Stories of Hope
Grateful Dad Finds a Way to Give Back
Article date: June 26, 2001
Five years ago, I didn't even know Relay existed. Now I'm training thousands of people. Relay has reconnected me with the spirit and heart and the real soul of people. It's not about the money. It's about what the money can do.
Relay For Life Volunteer Gives Back
Mark Horstman remembers the day his life unraveled in a matter of 15 minutes. "We had the classic American story where we had taken our five-year-old daughter in to have a cyst drained and after 45 minutes, we were pacing . . . the doctor came out and said we were facing cancer."
As his wife Mara slumped into a chair, Mark still remembers the time on the wall clock, 3:31 p.m., and the doctor's next words: "He said what has to be the worst words you'll ever hear in your life -- 'We won't know for sure for 24 hours.' "
The next day, the Horstman's got the news: Kate had rhabdomyosarcoma, a rare, soft cell muscle tissue sarcoma. And then, a second punch: She needed treatment, STAT. Had the family waited another three weeks to have the mysterious cyst treated, doctors said they would have lost their beloved daughter.
Thus began the family's journey into cancer treatment, with two parents facing their worst nightmare and a kindergartner entering the scary and uncertain world of therapy, hospitals, mega doses of drugs and doctors. "I made two calls," Mark says, "one to my parents and another to a close friend, Mickey LeMaistre, who was director of the University of Texas M.D. Anderson Cancer Center in Houston. My cell phone rang in one hour and it was set. On Monday, we were being treated. Kate was put on a list of 17 VIPs which also included Sam Walton."
Kate's treatment was part of an experimental study that involved drinking a cocktail of cancer-fighting drugs as part of an American Cancer Society-sponsored clinical trial. "We went to 11 funerals the first year she was treated in the study group," he sadly recalls. "She was in the half of the group that lived." One physician who helped treat Kate, Dr. Norman Jaffe, had also lost a daughter to the same cancer. "We now see him and weep," Mark says, of the sad irony.
Kate says she remembers a lot about the experience, despite her young age. She's 16 now, a cheerleader and a member of the high school varsity soccer team whose dream is to one day work for NASA. "I have no physical problems, I'm really lucky with that," she says. "Most of it is mental. I have a much deeper respect for illnesses and for people with pain and families with pain -- and a lot more awareness of cancer. I learned that you don't get to throw anything away. You don't wait for tomorrow."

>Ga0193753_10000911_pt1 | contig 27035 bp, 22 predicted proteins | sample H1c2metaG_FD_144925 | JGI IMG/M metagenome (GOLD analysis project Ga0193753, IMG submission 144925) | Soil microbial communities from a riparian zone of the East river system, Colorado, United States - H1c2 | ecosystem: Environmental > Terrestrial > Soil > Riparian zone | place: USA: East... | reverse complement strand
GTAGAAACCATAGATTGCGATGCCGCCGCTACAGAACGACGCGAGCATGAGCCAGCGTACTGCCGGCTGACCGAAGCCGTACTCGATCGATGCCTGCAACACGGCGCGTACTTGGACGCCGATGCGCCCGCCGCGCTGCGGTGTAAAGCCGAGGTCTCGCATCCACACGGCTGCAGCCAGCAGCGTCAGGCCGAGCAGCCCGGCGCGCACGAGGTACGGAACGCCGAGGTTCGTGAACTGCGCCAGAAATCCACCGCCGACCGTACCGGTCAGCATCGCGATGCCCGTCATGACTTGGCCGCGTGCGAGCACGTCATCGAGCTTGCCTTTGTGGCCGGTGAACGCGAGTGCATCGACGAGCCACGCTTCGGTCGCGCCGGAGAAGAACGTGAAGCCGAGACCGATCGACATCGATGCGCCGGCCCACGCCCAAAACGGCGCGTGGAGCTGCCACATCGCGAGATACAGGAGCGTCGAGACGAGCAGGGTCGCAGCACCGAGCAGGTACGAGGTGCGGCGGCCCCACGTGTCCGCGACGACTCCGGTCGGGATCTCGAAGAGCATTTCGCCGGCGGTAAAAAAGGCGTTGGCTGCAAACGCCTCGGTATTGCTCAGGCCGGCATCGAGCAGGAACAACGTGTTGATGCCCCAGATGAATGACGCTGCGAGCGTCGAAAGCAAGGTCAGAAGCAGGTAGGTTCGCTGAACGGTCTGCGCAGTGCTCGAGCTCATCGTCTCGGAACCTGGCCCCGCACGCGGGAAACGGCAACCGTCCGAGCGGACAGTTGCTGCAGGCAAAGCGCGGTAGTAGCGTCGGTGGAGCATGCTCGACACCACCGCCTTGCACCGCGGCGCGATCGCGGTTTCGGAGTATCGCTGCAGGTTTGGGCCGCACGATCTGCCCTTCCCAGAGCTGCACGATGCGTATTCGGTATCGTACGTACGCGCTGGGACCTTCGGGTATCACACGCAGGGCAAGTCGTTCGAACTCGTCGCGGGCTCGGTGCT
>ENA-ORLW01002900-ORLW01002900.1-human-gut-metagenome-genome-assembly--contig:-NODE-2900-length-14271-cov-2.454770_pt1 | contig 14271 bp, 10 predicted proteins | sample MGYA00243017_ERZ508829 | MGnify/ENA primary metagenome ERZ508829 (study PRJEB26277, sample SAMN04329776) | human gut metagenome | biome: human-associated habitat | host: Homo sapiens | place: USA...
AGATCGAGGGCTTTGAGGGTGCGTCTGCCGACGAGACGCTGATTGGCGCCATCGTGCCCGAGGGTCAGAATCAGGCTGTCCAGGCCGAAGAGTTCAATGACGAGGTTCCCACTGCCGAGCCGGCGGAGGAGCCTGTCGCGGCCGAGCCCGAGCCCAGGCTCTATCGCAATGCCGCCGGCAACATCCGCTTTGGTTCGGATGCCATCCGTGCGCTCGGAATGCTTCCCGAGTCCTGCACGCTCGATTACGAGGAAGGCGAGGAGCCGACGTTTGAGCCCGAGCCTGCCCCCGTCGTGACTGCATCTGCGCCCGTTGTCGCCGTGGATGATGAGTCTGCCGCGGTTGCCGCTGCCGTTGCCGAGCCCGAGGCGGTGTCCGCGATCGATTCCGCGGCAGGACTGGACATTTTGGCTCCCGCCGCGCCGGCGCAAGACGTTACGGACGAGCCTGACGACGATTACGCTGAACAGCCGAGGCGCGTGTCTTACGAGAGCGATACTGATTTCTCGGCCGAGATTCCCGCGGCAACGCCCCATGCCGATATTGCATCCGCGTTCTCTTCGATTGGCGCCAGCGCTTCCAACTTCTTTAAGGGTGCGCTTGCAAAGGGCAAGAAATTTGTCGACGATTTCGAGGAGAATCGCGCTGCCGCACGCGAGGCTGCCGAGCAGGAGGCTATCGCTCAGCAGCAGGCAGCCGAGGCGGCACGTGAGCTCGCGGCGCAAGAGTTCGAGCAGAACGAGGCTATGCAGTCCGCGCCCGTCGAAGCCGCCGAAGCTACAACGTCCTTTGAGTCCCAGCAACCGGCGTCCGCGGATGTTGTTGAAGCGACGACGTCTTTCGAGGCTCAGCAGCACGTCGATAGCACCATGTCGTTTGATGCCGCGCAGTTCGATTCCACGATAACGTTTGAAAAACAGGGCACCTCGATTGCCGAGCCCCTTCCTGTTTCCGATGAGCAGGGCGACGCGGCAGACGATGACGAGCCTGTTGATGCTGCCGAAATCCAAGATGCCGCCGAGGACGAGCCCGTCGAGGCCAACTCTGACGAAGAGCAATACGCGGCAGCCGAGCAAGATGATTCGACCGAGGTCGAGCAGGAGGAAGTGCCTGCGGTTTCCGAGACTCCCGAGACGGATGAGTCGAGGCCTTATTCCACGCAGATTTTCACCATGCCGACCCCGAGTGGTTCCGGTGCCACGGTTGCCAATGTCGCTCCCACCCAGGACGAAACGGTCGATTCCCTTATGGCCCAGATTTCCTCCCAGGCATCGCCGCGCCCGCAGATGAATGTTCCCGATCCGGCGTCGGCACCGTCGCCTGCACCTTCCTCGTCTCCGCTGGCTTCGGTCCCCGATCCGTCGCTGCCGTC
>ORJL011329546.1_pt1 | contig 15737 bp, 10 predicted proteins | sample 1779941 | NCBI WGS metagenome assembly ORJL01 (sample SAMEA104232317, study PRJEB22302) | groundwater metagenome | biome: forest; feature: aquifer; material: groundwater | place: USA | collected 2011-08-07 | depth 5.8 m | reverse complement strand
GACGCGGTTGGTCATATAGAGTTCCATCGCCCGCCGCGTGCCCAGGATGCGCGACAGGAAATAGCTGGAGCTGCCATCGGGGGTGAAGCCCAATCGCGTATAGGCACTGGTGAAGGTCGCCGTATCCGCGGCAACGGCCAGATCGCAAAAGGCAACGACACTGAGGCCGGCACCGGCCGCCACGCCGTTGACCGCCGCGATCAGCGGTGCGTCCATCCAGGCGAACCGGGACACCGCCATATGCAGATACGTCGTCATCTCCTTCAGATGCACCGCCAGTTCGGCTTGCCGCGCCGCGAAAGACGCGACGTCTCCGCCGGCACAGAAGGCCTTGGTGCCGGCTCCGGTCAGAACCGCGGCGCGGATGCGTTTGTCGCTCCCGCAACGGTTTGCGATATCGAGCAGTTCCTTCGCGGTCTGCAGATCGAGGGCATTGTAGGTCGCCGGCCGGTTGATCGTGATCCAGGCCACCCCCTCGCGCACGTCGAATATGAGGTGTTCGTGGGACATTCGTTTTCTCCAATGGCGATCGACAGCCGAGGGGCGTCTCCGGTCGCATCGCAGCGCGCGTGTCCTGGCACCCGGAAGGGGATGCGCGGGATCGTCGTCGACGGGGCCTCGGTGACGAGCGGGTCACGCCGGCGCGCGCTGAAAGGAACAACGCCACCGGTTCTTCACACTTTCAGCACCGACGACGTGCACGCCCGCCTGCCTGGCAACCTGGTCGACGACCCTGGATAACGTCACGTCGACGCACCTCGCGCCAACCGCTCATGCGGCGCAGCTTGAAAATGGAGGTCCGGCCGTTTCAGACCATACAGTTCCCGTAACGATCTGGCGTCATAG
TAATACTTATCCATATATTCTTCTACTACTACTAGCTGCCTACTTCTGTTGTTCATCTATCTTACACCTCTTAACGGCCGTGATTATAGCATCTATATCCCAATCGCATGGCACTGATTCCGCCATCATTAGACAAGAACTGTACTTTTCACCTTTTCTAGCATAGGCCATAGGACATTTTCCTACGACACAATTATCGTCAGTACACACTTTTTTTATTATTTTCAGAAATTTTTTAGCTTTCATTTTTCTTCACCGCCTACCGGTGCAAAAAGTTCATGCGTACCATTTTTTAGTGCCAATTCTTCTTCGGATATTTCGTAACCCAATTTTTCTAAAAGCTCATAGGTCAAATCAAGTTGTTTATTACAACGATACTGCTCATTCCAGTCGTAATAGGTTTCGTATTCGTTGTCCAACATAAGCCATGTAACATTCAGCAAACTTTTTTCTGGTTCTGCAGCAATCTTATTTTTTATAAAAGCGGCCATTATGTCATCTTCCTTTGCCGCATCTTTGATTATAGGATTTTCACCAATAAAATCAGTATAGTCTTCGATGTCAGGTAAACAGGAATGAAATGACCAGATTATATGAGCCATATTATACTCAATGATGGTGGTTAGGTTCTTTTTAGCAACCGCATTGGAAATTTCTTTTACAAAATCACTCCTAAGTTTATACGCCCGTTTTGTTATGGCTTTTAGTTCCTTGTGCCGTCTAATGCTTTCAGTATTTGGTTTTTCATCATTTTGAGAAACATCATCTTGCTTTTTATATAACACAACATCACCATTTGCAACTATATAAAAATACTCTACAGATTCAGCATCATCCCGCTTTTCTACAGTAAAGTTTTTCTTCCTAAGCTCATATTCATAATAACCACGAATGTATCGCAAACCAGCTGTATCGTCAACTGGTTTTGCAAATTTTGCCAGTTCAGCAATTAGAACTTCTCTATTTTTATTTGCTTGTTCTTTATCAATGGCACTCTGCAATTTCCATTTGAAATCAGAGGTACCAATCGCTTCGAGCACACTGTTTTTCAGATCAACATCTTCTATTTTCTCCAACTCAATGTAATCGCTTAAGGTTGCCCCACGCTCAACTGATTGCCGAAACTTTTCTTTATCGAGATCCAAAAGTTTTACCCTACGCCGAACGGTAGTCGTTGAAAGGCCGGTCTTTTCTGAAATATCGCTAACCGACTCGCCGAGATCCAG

Looking back, Mark says the life-altering experience forced him to dig deep and draw upon his spiritual roots. Living in the small town of Fredericksburg, Texas, the family was constantly amazed by the kindness of their community: casseroles left on the doorstep, their lawn perpetually mowed, their mail always picked up and free house calls by local doctors. And he found a new ally in the ACS.
When asked to chair the local Relay For Life, Mark immediately said yes. "Relay became a way to pay back what the cancer society did. I thought, 'Here's my opportunity.' "
Not only did Mark, Kate, Mara and two sons, Travis and Drake, give back, they excelled. Under Mark's direction, the Fredericksburg Relay For Life has been the top fund-raiser in Texas for four years running. The first year, Mark's goal was to raise $25,000 -- and he netted $45,000. And the figures kept increasing: $55,000 in 1998, $60,000 in 1999 and $70,000 last year. "I wish I had a dime for everybody who told me it could not be done," he says.
Today, Mark serves as a motivational speaker for the ACS, and travels the U.S. lecturing to local chapters about how to organize successful Relays. He's also started an email list for 650 Relay participants across the U.S. that helps promote the event with inspirational survivor stories and other fund-raising tips. "I can never repay the ACS, but I'm still trying," he says. "Five years ago, I didn't even know Relay existed. Now I'm training thousands of people. Relay has reconnected me with the spirit and heart and the real soul of people. It's not about the money. It's about what the money can do."